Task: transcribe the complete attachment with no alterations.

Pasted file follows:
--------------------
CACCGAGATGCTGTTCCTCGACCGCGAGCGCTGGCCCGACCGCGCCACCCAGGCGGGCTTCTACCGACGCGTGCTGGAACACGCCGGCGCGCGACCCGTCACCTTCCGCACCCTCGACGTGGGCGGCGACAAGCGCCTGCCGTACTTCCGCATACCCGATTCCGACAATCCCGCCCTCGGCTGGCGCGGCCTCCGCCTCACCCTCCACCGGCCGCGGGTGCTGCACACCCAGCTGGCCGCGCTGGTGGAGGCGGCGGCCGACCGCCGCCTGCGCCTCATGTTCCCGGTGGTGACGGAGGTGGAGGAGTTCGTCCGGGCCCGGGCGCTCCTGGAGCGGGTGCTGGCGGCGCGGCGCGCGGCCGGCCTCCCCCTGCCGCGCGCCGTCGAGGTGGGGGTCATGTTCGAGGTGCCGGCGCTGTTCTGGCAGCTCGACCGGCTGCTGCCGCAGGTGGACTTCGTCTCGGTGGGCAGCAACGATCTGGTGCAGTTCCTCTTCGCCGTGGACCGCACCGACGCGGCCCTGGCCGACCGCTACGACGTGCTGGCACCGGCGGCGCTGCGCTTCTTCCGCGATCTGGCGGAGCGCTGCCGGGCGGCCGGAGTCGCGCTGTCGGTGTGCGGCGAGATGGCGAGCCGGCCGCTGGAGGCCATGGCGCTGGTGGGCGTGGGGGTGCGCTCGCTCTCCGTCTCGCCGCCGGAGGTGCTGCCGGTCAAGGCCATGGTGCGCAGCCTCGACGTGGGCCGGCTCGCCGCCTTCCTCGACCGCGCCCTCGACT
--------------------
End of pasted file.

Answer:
CACCGAGATGCTGTTCCTCGACCGCGAGCGCTGGCCCGACCGCGCCACCCAGGCGGGCTTCTACCGACGCGTGCTGGAACACGCCGGCGCGCGACCCGTCACCTTCCGCACCCTCGACGTGGGCGGCGACAAGCGCCTGCCGTACTTCCGCATACCCGATTCCGACAATCCCGCCCTCGGCTGGCGCGGCCTCCGCCTCACCCTCCACCGGCCGCGGGTGCTGCACACCCAGCTGGCCGCGCTGGTGGAGGCGGCGGCCGACCGCCGCCTGCGCCTCATGTTCCCGGTGGTGACGGAGGTGGAGGAGTTCGTCCGGGCCCGGGCGCTCCTGGAGCGGGTGCTGGCGGCGCGGCGCGCGGCCGGCCTCCCCCTGCCGCGCGCCGTCGAGGTGGGGGTCATGTTCGAGGTGCCGGCGCTGTTCTGGCAGCTCGACCGGCTGCTGCCGCAGGTGGACTTCGTCTCGGTGGGCAGCAACGATCTGGTGCAGTTCCTCTTCGCCGTGGACCGCACCGACGCGGCCCTGGCCGACCGCTACGACGTGCTGGCACCGGCGGCGCTGCGCTTCTTCCGCGATCTGGCGGAGCGCTGCCGGGCGGCCGGAGTCGCGCTGTCGGTGTGCGGCGAGATGGCGAGCCGGCCGCTGGAGGCCATGGCGCTGGTGGGCGTGGGGGTGCGCTCGCTCTCCGTCTCGCCGCCGGAGGTGCTGCCGGTCAAGGCCATGGTGCGCAGCCTCGACGTGGGCCGGCTCGCCGCCTTCCTCGACCGCGCCCTCGACT